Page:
The software and platforms you opt for will depend on which ABM tactics you’re intending to pursue. Choose wisely – and you’ll see a number of significant benefits:
The benefits of account-based marketing software
Greater account-level personalisation: ABM software gives you the ability to engage target accounts with content and offers that reflect their individual attributes. According to Marketo 82% of prospects value content based on their specific industries – so the more personal you can get the better.
Account-level analytics: ABM technology enables you to perform closed-loop reporting so you can trace your efforts to specific revenue outcomes.
Strategic alignment: With the right tech stack you’ll have the power to track, target and engage key accounts so that marketing can support the sales team.
More successful prospecting efforts: ABM software can help you research and develop processes around target accounts. Then you can build in-depth profiles and identify the steps you need to take in order to win new business.
With so many platforms out there, selecting the right ABM software can be difficult. In this post we’ll run through the three main categories of account-based marketing software. And also offer some tips on what to look for in a new system .
The three categories of account-based marketing software
1. Predictive Analytics Software – Data mining for accurate target account lists
Over half of B2B marketers are using predictive analytics tools. Predictive ABM software mines your existing customer data and uses pattern recognition so you can build ideal account profiles.
The software works by identifying ‘firmographic’’ patterns. Criteria used to build these patterns include: industry, size of company, location, revenue, technical infrastructure and lifetime value potential.
Most predictive platforms can analyse your CRM and databases as well as pull in new data from directories, social media and third parties.
By creating a list of qualified accounts you’ll be able to see where sales and marketing should be focusing their efforts.
2. Marketing automation – Segmenting and nurturing personas
These software platforms generally serve as an operational hub, where data management across all marketing campaigns takes place (ABM included). All data generated from predictive tools, advertising automation tools, emails, events and direct mail is gathered together. You can then track performance and see, for example, which accounts require following up by sales.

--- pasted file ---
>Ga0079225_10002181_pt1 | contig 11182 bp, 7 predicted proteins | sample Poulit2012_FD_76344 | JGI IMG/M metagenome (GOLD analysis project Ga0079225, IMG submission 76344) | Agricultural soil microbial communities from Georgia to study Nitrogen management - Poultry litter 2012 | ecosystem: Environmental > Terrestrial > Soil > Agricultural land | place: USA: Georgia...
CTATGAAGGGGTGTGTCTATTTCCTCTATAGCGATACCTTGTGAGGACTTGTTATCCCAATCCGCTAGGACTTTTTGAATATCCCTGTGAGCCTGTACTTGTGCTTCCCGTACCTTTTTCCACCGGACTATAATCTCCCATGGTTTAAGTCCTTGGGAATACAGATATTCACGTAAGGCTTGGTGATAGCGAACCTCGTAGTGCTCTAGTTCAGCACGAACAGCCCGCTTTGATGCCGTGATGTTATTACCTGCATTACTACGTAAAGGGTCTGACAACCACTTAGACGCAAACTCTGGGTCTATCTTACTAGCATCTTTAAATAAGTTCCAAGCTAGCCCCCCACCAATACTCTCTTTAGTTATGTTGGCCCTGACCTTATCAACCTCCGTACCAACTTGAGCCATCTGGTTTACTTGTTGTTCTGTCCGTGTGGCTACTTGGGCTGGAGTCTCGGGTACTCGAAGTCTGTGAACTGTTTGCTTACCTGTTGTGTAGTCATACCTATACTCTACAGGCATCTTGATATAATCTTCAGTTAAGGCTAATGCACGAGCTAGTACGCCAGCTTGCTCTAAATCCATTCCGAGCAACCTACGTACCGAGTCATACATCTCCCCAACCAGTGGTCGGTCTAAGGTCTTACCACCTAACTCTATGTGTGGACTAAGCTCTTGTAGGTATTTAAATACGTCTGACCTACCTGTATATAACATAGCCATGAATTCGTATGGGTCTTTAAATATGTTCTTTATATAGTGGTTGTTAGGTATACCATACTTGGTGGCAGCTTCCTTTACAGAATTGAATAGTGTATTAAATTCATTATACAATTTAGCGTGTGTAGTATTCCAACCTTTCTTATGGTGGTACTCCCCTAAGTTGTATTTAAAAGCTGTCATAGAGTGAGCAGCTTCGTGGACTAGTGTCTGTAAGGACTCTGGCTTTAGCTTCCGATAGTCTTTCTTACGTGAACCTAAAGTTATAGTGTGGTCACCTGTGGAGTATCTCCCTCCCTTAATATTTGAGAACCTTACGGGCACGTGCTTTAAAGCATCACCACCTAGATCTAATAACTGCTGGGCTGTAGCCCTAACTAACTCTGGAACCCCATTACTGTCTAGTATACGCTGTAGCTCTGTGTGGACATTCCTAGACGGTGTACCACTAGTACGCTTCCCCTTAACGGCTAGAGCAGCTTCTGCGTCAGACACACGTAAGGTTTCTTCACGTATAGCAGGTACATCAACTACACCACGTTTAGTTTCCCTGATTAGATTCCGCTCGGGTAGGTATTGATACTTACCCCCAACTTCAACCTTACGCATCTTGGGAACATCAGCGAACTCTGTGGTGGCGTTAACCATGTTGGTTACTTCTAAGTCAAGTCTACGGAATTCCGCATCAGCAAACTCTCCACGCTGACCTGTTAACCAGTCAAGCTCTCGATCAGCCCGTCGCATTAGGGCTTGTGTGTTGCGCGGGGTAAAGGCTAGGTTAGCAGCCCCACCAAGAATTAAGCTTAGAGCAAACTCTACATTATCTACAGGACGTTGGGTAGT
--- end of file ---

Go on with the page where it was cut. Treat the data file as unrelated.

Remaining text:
Some marketing automation tools can be integrated with your CRM. This prepares you to run custom nurturing campaigns and measure their effectiveness across multiple channels.
3. Ad Management Software
Personalised advertising and retargeting is essential at the beginning of the sales cycle for building awareness. This type of account-based marketing software enables you to manage the offers and messages you serve to target accounts. This includes both when they’re on your site as well as when they’re at other locations.
By directing key decision makers to pages on your site by showing them relevant messages you can start to build engagement. Many of the advertising automation platforms also include a reporting feature so you can track digital engagement at account level.
How to choose your account-based marketing software
Does the proposed platform give you straightforward metrics that you can create actionable plans from? Even if a software can slice and dice data into fabulous-looking charts they must be clear and easy to understand. Then you can use them effectively.
Does the software have the flexibility for you to create your own customised in-depth reports? Once you’re up and running and familiar with your data requirements this ability is invaluable.
Since the aim of ABM technology is to automate routine tasks a good ABM solution should help you manage contact and lead information. Does the software have the ability to update contact information or map new contacts into the right accounts?
Does the software provider include customer support? Depending on your organisational set-up you may require customer service – including real-time support, consultancy or the opportunity to attend educational events.
Does the ABM software integrate with your existing solutions? ABM tools that integrate with e.g. Salesforce or Marketo will ensure smooth communication between sales and marketing.
ABM systems can provide all the essential tools you need to power up your marketing efforts.
You can use software to automate and reduce the amount of time it takes to identify prospects.
Technology can also help you craft personalised journeys and increase customer retention rates .
If you’re thinking about implementing Account-based Marketing strategy or plans are already underway take stock of your existing solutions – and consider aligning them with a specialised ABM software platform. Don’t add to the tech stack without due consideration, however, or you could inadvertently make life harder, not easier, for marketing and sales.
Consider an all-in-one ABM platform
As you can see, there are multiple approaches to building out your tech stack to make ABM more manageable. However Salesforce and now HubSpot have added ABM functionality to their platforms with HubSpot already offering class-leading CRM, Marketing, Sales and Service hubs, they have now added ABM functionality across the platform to align all teams around this approach.